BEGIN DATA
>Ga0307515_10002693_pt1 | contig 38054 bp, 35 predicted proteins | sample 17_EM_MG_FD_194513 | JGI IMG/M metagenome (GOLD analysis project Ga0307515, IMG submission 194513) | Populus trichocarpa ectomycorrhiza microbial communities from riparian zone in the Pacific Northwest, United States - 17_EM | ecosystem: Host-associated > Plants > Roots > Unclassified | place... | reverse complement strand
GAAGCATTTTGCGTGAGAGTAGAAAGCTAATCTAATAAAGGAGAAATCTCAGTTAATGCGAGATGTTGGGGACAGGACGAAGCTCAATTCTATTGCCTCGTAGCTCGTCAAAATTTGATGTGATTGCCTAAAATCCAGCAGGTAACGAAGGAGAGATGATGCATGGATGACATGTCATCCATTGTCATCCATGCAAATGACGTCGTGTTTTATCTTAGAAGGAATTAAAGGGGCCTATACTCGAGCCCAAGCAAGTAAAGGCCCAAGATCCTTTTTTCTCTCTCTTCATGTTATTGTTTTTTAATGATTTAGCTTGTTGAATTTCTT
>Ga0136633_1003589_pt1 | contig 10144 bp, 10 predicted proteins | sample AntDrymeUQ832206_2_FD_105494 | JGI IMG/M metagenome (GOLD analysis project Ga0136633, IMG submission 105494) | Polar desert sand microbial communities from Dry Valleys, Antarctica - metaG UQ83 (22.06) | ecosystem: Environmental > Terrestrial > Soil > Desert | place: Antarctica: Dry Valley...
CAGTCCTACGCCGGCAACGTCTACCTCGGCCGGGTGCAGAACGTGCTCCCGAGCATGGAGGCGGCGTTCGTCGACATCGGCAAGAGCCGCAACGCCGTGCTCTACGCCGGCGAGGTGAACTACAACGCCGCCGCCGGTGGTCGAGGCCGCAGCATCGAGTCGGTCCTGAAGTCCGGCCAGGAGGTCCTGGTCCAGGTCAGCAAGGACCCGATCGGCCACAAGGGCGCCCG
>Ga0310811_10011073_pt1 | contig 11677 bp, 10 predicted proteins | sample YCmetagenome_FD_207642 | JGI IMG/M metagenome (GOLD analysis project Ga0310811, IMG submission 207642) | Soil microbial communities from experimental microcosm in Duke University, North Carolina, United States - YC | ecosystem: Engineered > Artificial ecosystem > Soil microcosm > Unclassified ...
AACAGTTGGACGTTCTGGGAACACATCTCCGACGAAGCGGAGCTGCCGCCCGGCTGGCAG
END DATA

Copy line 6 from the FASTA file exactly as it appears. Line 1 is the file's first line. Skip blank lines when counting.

AACAGTTGGACGTTCTGGGAACACATCTCCGACGAAGCGGAGCTGCCGCCCGGCTGGCAG